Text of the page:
Need a book? Engineering books recommendations...

Return to index: [Subject] [Thread] [Date] [Author]

RE: Residential Cantilevered Retaining Walls.

[Subject Prev][Subject Next][Thread Prev][Thread Next]
Title: Message
Bill-
 
You make a good point, and I do require slab placement (and cure) before back fill.
 
Mark
-----Original Message-----
From: Bill Allen [mailto:T.W.Allen(--nospam--at)cox.net]
Sent: Tuesday, March 04, 2003 3:42 PM
To: seaint(--nospam--at)seaint.org
Subject: RE: Residential Cantilevered Retaining Walls.

Mark-
 
It's been my experience that the floor slab is not in place when the wall is being loaded (i.e., the backfilling/compaction operation). Soooo...unless you specify that the slab is to be installed and cured before backfilling, I'm not sure it's a good idea to count on the slab for sliding resistance.
 
Just my two cents.
 
T. William (Bill) Allen, S.E. (CA #2607)
-----Original Message-----
From: Mark Miller [mailto:milm(--nospam--at)chemeketa.edu]
Sent: Tuesday, March 04, 2003 12:50 PM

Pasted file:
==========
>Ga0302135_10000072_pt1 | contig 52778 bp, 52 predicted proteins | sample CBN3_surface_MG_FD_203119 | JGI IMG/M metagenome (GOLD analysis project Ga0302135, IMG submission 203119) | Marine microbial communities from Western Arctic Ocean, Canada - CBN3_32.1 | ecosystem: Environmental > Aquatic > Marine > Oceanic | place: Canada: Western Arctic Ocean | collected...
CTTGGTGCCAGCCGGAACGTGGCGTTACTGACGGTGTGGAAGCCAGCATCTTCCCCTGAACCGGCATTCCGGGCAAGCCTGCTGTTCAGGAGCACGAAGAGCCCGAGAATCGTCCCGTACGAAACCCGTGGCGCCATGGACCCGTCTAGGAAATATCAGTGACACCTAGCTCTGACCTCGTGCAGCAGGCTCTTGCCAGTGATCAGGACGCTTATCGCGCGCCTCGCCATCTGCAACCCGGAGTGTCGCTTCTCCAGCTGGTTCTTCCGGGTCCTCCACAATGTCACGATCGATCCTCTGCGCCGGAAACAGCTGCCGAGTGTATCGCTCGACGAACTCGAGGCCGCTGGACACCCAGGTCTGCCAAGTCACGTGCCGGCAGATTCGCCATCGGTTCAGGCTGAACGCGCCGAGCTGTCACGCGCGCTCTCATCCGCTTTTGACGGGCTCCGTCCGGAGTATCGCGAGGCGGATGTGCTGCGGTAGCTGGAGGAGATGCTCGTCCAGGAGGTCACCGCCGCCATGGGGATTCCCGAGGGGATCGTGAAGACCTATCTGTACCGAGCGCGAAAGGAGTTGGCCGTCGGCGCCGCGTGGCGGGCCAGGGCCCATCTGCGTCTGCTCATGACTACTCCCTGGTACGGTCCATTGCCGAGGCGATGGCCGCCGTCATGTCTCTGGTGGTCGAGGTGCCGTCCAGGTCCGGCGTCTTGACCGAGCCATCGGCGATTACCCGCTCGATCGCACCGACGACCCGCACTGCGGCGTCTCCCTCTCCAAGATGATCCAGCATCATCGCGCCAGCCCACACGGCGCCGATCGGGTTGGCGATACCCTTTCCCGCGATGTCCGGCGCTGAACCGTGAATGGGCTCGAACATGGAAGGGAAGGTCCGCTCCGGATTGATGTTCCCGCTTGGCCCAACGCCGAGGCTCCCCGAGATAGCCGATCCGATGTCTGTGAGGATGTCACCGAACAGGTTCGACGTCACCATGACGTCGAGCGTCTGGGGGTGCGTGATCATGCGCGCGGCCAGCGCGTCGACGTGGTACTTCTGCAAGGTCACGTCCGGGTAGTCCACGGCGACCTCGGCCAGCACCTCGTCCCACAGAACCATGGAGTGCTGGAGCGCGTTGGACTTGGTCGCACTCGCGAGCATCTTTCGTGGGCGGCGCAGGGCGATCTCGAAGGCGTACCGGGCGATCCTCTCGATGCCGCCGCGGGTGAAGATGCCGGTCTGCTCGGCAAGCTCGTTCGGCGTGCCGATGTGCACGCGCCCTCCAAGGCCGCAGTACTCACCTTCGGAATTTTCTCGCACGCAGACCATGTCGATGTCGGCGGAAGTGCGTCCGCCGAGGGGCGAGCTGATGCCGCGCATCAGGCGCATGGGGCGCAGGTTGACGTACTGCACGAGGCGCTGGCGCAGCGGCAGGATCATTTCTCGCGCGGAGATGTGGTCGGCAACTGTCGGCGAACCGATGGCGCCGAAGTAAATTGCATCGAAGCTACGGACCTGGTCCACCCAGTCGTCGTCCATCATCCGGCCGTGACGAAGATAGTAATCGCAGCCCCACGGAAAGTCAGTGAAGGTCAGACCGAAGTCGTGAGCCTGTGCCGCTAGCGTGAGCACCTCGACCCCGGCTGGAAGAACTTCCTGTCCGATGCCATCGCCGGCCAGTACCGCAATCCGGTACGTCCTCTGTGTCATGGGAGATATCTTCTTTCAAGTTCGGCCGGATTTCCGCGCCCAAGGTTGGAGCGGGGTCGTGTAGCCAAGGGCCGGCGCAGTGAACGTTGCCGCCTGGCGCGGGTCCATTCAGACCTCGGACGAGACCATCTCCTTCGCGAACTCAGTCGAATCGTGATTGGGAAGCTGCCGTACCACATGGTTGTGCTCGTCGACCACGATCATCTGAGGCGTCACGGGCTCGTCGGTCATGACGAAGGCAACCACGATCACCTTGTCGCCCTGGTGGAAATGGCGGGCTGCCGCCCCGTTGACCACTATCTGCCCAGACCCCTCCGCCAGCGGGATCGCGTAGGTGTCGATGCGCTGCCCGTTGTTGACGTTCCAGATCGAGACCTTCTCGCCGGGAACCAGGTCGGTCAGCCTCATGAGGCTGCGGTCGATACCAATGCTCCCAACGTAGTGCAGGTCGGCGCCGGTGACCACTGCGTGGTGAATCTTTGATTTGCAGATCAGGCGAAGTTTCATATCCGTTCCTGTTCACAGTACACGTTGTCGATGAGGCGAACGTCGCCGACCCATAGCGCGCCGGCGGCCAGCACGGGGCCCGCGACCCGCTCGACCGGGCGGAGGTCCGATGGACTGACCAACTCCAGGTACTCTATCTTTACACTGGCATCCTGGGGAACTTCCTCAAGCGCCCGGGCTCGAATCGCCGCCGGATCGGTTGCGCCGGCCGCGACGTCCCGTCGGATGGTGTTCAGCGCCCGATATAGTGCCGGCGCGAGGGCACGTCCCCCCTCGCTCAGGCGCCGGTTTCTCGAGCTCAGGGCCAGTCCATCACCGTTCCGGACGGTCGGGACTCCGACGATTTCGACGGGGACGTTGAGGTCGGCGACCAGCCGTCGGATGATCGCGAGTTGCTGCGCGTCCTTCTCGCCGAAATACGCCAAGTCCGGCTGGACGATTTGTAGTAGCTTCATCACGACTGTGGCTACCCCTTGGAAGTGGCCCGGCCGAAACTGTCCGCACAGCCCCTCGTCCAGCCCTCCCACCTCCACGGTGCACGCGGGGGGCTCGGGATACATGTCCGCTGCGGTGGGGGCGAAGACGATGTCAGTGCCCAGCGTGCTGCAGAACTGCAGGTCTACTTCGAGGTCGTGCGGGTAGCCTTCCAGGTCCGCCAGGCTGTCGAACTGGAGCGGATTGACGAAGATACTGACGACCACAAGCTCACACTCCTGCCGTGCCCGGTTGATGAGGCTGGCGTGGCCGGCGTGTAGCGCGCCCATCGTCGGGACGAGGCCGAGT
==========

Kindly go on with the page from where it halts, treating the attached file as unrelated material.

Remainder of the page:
To: 'seaint(--nospam--at)seaint.org'
Subject: RE: Residential Cantilevered Retaining Walls.

Bill-
 
Most basement walls that I do are daylight basements, where even if you can get the floor to support the top of the wall there may mot be any easy way to support the floor, so I usually design them as cantilevered walls (bar next to soil).  Most of the time I do get to take advantage of the slab at the bottom for slipping resistance.  If you calc the required support at the top most top supported walls will take a lot of anchor bolts, 4x sill plates and other fun  items that the contractor will resist using.  One thing I like to do is have the wall back filled before the upper floor is attached to allow the wall some free rotation, but truth be known, if the contractor over drills the anchor bolt holes "so they fit", this probably allows more rotation than anything.
 
 
Mark Miller, PE
Salem, Oregon
-----Original Message-----
From: Bill Marczewski [mailto:bmarczewski(--nospam--at)pndast.com]
Sent: Tuesday, March 04, 2003 11:07 AM
To: SEOC Engineering Forum (E-mail)
Subject: Residential Cantilevered Retaining Walls.

I'm curious to know how the other people on the list design concrete retaining walls for residential structures.  If you design the wall as a cantilevered wall with reinforcing on tension face (soil side), then install the floor diaphragm it would seem you have just turned it into a restrained wall.  The restrained wall would appear to want the reinforcing on the opposite side (non-soil side).  Is anybody designing these as "Restrained Walls"?  If so, are you doing any special blocking where the joist is parallel to the wall beyond the first joist space?  Thanks for any comments received.


Bill S. Marczewski, P.E.
Peratrovich, Nottingham & Drage, Inc.
503-325-1250 Main; 503-325-9789 Fax
bmarczewski(--nospam--at)pndast.com
www.pnd-anc.com